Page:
To help make sense of the various subsidy types we have adopted a classification developed by the Fisheries Centre of the University of British Columbia. This classification divides subsidy schemes and measures into Good (green), Bad (red) and Ugly (yellow).
'Good subsidies' are defined as those that enhance the growth of fish stocks through conservation, and the monitoring of catch rates through control and surveillance measures to achieve a biological optimal use. For example: Fisheries management programmes and services; Fishery research and development.
'Bad subsidies’ are defined as subsidy programs that lead to overexploitation of fishery, beyond the limits of the fishery's biological capacity to replenish itself. For example: Tax exemption programmes; Foreign access agreements; Boat construction renewal and modernization programmes; Fishing port construction and renovation programmes; Fishery development projects and support services; Marketing support, processing and storage infrastructure programmes.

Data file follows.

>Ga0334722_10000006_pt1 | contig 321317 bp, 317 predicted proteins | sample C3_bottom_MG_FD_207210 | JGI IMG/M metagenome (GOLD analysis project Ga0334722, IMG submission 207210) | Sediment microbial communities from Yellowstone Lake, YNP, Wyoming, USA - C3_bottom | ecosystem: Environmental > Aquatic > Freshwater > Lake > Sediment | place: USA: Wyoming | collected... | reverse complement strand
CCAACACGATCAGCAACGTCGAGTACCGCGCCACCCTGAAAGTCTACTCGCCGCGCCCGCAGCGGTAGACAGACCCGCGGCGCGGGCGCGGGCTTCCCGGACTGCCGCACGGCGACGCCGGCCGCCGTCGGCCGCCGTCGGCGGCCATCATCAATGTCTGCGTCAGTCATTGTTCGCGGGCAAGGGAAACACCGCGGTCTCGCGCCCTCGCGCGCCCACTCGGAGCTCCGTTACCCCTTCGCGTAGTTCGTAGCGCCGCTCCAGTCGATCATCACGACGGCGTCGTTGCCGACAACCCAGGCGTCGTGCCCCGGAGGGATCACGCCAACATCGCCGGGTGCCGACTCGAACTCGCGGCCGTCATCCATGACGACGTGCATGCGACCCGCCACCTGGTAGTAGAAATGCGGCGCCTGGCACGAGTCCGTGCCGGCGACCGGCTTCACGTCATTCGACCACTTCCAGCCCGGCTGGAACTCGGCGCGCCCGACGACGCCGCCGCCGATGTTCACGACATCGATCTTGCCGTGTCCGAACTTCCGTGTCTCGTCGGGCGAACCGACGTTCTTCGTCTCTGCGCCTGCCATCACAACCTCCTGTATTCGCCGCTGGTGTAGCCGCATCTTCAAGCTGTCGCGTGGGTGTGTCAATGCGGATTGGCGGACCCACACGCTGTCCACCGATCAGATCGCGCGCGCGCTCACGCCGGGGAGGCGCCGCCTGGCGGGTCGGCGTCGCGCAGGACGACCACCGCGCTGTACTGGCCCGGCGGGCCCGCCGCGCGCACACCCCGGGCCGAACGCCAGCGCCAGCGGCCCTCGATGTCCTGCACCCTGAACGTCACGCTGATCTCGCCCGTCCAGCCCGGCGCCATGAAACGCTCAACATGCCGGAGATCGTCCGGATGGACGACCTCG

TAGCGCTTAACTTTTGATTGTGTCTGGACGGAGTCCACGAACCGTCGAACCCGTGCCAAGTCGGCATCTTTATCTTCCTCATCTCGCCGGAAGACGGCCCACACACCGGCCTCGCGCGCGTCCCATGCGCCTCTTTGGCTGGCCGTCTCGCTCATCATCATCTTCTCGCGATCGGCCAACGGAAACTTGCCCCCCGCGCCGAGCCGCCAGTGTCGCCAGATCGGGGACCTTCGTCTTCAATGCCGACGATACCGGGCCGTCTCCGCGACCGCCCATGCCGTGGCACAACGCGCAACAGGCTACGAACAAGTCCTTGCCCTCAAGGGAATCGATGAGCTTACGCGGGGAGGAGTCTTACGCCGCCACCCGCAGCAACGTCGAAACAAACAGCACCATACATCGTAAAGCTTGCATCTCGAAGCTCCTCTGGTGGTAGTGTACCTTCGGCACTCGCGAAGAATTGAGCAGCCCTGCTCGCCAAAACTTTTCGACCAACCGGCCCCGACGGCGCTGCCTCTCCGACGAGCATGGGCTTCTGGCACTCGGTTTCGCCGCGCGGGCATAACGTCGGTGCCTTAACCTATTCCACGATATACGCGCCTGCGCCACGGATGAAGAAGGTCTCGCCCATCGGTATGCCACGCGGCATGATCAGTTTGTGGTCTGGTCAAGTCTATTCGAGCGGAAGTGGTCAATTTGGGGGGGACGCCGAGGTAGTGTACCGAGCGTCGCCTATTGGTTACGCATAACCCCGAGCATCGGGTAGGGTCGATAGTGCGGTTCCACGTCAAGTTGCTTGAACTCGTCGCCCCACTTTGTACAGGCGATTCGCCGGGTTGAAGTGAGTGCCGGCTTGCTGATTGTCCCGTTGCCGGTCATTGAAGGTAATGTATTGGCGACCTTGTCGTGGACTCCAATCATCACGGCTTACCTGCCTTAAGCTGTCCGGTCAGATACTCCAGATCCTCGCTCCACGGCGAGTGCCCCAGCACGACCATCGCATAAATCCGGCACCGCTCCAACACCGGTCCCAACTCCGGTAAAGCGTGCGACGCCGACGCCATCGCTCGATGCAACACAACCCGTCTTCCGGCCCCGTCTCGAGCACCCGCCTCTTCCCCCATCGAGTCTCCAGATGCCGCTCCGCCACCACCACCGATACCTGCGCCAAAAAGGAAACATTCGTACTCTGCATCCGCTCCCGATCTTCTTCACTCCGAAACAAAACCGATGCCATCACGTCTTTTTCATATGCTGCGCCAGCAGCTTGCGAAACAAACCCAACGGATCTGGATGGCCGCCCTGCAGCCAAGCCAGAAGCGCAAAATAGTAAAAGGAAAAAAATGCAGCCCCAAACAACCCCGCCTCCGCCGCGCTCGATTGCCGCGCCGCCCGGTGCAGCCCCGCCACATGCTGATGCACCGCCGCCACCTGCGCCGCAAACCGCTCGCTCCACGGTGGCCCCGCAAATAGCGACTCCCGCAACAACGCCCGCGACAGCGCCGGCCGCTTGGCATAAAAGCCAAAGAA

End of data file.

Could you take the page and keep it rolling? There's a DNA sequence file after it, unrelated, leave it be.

‘Ugly subsidies’ are defined as programs that have the potential to lead either to fisheries conservation or to overcapacity, depending on the context and their implementation. For example: Fisher assistance programmes; Vessel buyback programmes; and * Rural fishers’ community development programmes.
Read more about this classification and how it has been applied throughout the world, in the Fisheries Centre’s research report (2007).